Only a few of the brightest stars have proper names. Each culture has its own star traditions, and most of our star names were invented by the Arabs. They came into English when Arabic learning came to Europe in the Middle Ages, often with interesting misspellings. For example, the Arabs called a bright red star in Orion Yad-al-Jawza, the Shoulder of Orion, but the Arabic characters for Y and B look much alike. A medieval scholar mistook the Y for a B when transcribing the name into Roman letters, and Betelgeuse it has been to this day. A few star names originated in other ways. Regulus means "little king" in Latin. Cor Caroli, Latin for "heart of Charles" was named in honor of the deposed and executed Charles I of England.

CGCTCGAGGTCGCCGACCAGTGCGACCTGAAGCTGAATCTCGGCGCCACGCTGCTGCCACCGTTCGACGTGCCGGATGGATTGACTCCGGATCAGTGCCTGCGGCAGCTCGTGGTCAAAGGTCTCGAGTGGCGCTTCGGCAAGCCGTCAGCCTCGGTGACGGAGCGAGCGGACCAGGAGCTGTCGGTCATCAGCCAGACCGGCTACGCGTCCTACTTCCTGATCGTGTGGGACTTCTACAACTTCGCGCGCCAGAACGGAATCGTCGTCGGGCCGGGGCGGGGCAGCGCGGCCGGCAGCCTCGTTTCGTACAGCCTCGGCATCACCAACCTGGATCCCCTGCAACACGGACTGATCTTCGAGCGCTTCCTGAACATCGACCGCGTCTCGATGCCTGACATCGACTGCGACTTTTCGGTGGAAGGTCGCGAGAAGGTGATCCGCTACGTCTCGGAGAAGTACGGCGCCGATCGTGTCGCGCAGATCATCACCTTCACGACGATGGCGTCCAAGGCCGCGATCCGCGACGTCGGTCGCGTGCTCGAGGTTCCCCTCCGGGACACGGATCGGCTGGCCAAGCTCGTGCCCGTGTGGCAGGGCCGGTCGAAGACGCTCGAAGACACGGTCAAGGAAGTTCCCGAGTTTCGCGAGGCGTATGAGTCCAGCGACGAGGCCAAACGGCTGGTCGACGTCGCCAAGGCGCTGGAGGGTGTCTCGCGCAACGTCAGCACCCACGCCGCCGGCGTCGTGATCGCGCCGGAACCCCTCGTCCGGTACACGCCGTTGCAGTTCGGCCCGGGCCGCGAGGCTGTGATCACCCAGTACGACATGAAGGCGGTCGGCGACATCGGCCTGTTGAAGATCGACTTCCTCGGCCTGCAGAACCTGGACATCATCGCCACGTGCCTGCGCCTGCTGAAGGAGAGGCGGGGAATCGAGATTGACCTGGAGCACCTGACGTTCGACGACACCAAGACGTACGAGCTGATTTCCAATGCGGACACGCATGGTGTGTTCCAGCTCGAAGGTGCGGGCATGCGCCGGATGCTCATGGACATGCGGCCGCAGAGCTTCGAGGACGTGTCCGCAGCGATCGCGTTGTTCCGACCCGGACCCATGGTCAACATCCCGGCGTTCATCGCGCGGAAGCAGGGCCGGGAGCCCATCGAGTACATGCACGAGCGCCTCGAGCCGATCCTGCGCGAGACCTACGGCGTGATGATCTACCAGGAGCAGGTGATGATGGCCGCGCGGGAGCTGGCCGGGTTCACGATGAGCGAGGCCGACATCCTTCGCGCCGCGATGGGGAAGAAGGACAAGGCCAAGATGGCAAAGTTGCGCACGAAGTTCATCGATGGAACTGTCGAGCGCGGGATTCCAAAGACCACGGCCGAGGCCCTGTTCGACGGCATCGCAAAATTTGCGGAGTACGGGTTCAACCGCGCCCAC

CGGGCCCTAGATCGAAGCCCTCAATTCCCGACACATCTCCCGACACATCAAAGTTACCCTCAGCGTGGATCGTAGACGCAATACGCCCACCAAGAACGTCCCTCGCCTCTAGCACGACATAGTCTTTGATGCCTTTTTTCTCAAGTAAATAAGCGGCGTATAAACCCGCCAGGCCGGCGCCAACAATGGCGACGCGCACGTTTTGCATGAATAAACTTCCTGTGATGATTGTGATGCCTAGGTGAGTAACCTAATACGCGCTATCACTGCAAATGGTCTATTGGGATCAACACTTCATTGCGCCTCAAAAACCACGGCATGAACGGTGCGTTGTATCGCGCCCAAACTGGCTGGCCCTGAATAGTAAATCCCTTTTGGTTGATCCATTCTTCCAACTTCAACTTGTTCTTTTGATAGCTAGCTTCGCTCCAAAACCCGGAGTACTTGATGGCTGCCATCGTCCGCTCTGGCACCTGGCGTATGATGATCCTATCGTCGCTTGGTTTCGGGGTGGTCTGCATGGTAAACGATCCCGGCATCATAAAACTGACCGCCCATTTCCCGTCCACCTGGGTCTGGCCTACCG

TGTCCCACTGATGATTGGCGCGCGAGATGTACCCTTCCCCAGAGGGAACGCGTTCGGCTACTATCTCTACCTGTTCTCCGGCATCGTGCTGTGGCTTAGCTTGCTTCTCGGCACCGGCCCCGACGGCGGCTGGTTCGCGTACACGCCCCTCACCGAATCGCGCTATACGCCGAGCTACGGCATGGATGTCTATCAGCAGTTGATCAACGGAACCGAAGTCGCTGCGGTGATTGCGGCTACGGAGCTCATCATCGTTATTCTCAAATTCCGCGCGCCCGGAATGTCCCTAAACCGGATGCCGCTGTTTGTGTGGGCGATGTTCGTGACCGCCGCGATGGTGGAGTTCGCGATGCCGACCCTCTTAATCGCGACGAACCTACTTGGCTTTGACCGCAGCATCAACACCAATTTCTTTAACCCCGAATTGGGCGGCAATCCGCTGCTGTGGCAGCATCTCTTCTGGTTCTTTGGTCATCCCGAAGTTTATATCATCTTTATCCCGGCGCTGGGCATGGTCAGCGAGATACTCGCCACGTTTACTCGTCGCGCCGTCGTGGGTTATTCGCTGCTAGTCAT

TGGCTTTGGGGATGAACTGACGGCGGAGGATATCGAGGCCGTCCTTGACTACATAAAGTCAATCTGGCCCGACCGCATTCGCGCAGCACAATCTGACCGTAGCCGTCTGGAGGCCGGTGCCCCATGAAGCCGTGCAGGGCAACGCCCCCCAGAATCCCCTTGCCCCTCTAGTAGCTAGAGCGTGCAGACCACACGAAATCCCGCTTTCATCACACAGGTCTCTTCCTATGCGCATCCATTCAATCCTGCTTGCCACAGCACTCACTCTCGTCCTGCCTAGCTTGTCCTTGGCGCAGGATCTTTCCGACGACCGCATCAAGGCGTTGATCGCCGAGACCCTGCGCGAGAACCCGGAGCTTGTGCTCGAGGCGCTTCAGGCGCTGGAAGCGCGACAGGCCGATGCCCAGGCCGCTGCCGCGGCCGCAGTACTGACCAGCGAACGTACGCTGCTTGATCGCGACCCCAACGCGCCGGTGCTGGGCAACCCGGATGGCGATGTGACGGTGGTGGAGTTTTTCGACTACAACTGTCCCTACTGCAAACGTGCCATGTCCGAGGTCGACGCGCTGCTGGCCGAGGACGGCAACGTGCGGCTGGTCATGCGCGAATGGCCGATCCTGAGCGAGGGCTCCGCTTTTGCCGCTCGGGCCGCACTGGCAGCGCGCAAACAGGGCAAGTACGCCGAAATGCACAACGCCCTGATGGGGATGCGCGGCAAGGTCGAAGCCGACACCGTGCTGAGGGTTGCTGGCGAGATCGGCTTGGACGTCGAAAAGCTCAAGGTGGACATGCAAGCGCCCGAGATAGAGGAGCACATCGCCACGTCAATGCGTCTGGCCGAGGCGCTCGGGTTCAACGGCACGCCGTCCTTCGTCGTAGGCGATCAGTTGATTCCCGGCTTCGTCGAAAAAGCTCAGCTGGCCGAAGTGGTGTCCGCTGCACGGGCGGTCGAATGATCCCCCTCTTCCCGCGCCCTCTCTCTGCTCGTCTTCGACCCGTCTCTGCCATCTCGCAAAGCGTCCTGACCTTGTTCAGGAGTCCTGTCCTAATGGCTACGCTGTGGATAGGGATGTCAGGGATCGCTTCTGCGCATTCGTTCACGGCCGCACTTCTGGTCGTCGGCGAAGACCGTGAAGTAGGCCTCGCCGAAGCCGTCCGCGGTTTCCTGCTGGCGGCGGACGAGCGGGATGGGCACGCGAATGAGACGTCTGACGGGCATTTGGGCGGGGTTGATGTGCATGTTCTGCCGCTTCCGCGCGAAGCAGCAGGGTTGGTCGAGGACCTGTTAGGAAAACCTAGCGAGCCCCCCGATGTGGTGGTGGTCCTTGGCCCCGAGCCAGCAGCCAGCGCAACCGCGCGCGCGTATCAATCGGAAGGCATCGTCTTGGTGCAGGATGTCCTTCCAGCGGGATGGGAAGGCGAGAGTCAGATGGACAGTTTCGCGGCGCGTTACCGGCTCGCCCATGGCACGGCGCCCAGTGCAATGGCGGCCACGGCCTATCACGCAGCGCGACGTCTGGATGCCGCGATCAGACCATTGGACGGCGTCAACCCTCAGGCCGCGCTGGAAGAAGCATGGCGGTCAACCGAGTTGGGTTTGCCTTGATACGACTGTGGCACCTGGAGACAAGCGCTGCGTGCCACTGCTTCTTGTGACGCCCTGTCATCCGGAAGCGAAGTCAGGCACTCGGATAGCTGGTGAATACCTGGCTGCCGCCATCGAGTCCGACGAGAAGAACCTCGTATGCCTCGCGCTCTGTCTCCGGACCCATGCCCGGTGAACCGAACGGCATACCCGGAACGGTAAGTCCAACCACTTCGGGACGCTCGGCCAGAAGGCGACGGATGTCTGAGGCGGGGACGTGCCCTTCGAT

Most stars are designated in accordance with some star catalog. A common system is that of Johannes Bayer, who in 1603 used Greek letters for the stars in each constellation, usually, but not always, starting with alpha for the brightest star and proceeding roughly in order of decreasing brightness. Since Bayer estimated brightness by eye, his system is only approximate. When he ran out of Greek letters, he used lower-case Roman letters and then capitals. In Bayer's system, Sirius, the brightest star besides the Sun, is Alpha Canis Majoris, the brightest star in the constellation Canis Major. Later on, in 1725, John Flamsteed employed a system that numbered stars in the order in which they crossed the meridian. In Flamsteed's system Sirius is 9 Canis Majoris, the ninth star in Canis Major. Fainter stars are listed in great catalogues like the Bonn Durchmusterung (Sirius is BD -16 1591 in this catalog) or the Palomar Sky Survey. Usually each star designation has an abbreviation for the catalog and then the catalog number of the star.